- Size: 15′ x 18′
- Scale: HO
- Minimum Radius: 27″
- Minimum Aisle Width: 30″
- Designed by Dan Bourque
The Adena, Cadiz & New Athens Railway was run as a branch of the Wheeling & Lake Erie, and later the Nickel Plate, N&W and NS. The line extended 10 miles from Adena to the large Georgetown Preparation Plant at Cadiz, OH where it met up with the Pennsylvania Railroad and later the PC and Conrail. The NKP and PRR worked the preparation plant jointly. Between Adena and Cadiz were several short branches and tipples, especially in the Georgetown/Hanna area. The Hanna Coal Company’s Georgetown #12 mine had 5 tipples alone (tipples A-E), each with its own loader and tracks.
The small yard at Adena was home to a few mine runs to work the smaller tipples, but the prep plant was by far the biggest receiver and shipper on the line. Because of the nature of the prep plant, raw coal would come up the line from Adena and points west (Brewster, OH) and clean coal would leave the plant. Two railroads, a dense concentration of tipples and the loads-in/loads-out nature of the prep plant make this a great prototype for modeling.
This layout features the two ends of the AC&NA, Adena and Cadiz, with a few tipples in-between. The track arrangement is based on 1964 track charts, so the layout is a decent representation of the NKP and N&W in the 60s and 70s. The layout is small for an HO-scale double-deck plan, but the arrangement allows a lot more operation and focuses on the most interesting parts of the line. The lower deck’s focus is Adena Yard and Georgetown, and the upper deck’s focus is the huge Georgetown Prep Plant at Cadiz.
The yard at Adena was actually built on the line between Pittsburgh Jct., OH (P&WV connection) and Neffs, OH (B&O connection), but the mainline to Neffs is “stubbed” just beyond the yard to keep the focus on the AC&NA. In essence, Adena serves as a functional yard but also visible staging for hoppers to/from the B&O. Most of the staging is to the west at Brewster (under Georgetown). The wye allows trains from Brewster to terminate in the yard or run directly to Cadiz without stopping, both of which are prototypical. The lower deck is also home to a few loaders. Hanna Tipple B is modeled with both load and empty tracks, but Tipple D and Pittsburgh Coal at Duncanwood are modeled with stub tracks to save space–the siding at Duncanwood should be adequate to facilitate the removal of loads before placing empties. In all, 4 of the 6 loaders in this area are modeled. The branch enters the helix at Duncanwood. The entry to the helix is disguised by a footbridge–it’s not based on reality, but it’s better than nothing.
The upper deck is dedicated to the Georgetown Prep Plant. Cadiz consisted basically of 5 yards: a raw coal yard (near the ponds), yard for the tipple and a clean coal yard ran along the north side of the tracks while a longer yard in front of the tipple and another yard where the PRR connected gave extra room for making up trains and other chores. This track plan uses the yard on the far end of Cadiz as visible staging for the PRR, but the other 4 yards are represented. In reality, there was a rotary dumper between the raw coal yard and the tipple, but I removed this due to space constraints (besides, modelers probably wouldn’t unload their coal just to load it again under the tipple 2 feet away).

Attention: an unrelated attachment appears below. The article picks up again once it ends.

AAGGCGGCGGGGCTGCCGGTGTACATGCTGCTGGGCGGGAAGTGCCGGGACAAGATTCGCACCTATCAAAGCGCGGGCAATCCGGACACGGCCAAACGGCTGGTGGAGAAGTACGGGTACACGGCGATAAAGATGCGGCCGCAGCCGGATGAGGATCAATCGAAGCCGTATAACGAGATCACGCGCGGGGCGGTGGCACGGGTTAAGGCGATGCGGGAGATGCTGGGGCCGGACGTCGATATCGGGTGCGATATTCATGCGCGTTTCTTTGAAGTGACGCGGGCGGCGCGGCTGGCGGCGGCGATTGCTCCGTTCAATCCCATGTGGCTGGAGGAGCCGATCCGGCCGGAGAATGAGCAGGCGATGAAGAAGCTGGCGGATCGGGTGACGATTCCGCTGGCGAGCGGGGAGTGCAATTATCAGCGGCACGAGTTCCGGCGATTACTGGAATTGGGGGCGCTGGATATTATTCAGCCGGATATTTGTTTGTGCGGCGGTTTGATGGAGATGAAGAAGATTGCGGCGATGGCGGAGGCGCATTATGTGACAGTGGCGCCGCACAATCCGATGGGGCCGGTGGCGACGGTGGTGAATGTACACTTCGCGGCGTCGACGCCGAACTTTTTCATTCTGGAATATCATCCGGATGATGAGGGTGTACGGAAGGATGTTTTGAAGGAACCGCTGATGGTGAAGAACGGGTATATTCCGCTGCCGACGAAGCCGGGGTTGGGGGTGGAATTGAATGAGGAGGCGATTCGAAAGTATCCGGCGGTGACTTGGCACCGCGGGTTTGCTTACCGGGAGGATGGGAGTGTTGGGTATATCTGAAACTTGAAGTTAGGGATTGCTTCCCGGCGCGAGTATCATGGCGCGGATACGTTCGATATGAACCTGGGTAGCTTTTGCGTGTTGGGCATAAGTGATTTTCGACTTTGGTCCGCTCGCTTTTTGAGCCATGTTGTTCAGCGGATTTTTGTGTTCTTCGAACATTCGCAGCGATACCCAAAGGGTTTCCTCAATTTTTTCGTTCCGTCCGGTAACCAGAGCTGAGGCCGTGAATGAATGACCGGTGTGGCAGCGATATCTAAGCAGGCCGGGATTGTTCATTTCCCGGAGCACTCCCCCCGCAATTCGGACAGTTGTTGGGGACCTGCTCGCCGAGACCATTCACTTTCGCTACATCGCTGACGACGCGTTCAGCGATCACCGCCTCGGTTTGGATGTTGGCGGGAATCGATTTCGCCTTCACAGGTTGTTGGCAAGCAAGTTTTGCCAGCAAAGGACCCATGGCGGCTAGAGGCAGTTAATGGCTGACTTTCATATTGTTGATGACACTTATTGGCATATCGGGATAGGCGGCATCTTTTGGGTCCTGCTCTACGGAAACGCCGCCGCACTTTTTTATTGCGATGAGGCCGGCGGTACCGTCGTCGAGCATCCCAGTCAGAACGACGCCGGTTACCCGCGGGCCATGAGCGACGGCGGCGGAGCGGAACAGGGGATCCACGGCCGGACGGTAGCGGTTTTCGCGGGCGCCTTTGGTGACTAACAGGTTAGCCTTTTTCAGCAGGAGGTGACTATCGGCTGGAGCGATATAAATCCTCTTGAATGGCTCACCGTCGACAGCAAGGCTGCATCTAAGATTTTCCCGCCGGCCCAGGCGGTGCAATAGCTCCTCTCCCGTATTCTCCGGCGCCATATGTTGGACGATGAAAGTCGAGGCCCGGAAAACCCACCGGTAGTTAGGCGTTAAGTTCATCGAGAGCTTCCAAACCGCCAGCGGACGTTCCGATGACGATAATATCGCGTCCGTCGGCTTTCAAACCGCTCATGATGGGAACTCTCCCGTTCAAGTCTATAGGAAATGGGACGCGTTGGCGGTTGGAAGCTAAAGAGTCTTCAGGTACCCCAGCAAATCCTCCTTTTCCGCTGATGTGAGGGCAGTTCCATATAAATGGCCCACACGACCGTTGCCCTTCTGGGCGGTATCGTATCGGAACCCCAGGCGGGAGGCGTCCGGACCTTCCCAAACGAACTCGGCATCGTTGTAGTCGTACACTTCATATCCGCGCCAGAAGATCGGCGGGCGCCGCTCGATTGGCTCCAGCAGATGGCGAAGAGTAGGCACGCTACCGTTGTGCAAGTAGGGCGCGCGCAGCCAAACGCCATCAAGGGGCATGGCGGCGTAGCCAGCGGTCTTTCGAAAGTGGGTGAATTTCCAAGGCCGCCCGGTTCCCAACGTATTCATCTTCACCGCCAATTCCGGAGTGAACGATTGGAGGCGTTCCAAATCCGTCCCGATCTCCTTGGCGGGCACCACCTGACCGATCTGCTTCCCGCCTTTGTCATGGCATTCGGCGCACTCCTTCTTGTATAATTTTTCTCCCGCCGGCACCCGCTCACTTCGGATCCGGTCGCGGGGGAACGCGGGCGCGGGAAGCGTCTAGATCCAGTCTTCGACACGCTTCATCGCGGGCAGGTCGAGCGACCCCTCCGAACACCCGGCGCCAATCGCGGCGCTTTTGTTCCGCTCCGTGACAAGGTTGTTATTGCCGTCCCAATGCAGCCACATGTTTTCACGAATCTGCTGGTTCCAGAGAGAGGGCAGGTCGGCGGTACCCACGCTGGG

The upper deck also has a continuous running track that joins PRR staging with the raw coal yard at Cadiz, just in case you want to run trains in circles. There is a duckunder, but at 60+” high, it’s more of a nod-under. If you want staging on both ends of Adena (along with continuous running on the lower deck), you could add another duck-under to route the line from Adena back under the helix to staging, but this would create a true duck-under (ouch). Due to the limited number of trains that would run in a session, an entry level DCC system (Digitrax Zephyr, NCE PowerCab, MRC Prodigy, etc.) with a booster and walkaround throttles would be sufficient to control trains.
This layout would be perfect to keep a couple of operators busy for a couple hours. Staged trains would represent empties bound for the AC&NA tipples and raw coal trains bound for the prep plant. One operator would work the yard at Adena making up mine runs and working the smaller tipples on the lower deck. Another operator would work the prep plant trains which would run up the branch and drop their trains in the long yard in front of the tipple before picking up a train of clean coal and running it back to staging. A third operator might do the same for the PRR.
I have no documentation on how Cadiz was worked, but with most joint lines, the railroads alternated times when each would do the switching. Using this as a model, you could have the NKP crews switch Cadiz one session and PRR crews switch it another (I have no evidence of the Georgetown Prep Plant owning its own switcher). Switching would consist of taking raw coal from the long yard and placing it into the raw coal yard. From there, it would be shoved (more than likely rolled) underneath the tipple and into one of the clean coal yard tracks. Crews would then have to make up both NKP and PRR trains to get them ready for the next train out.
Things I Like About this Plan:
- Upper and lower deck scenes offset as much as possible
- Captures the size of Cadiz operations
- Two functional railroads
- Adena layout pretty prototypical
- Lots of railroads could be modeled by changing the timeframe of the session (NKP, N&W, NS, PRR, PC, Conrail)
Things I Don’t Like About this Plan:
- Lots of curved switches
- Couldn’t get all the loaders in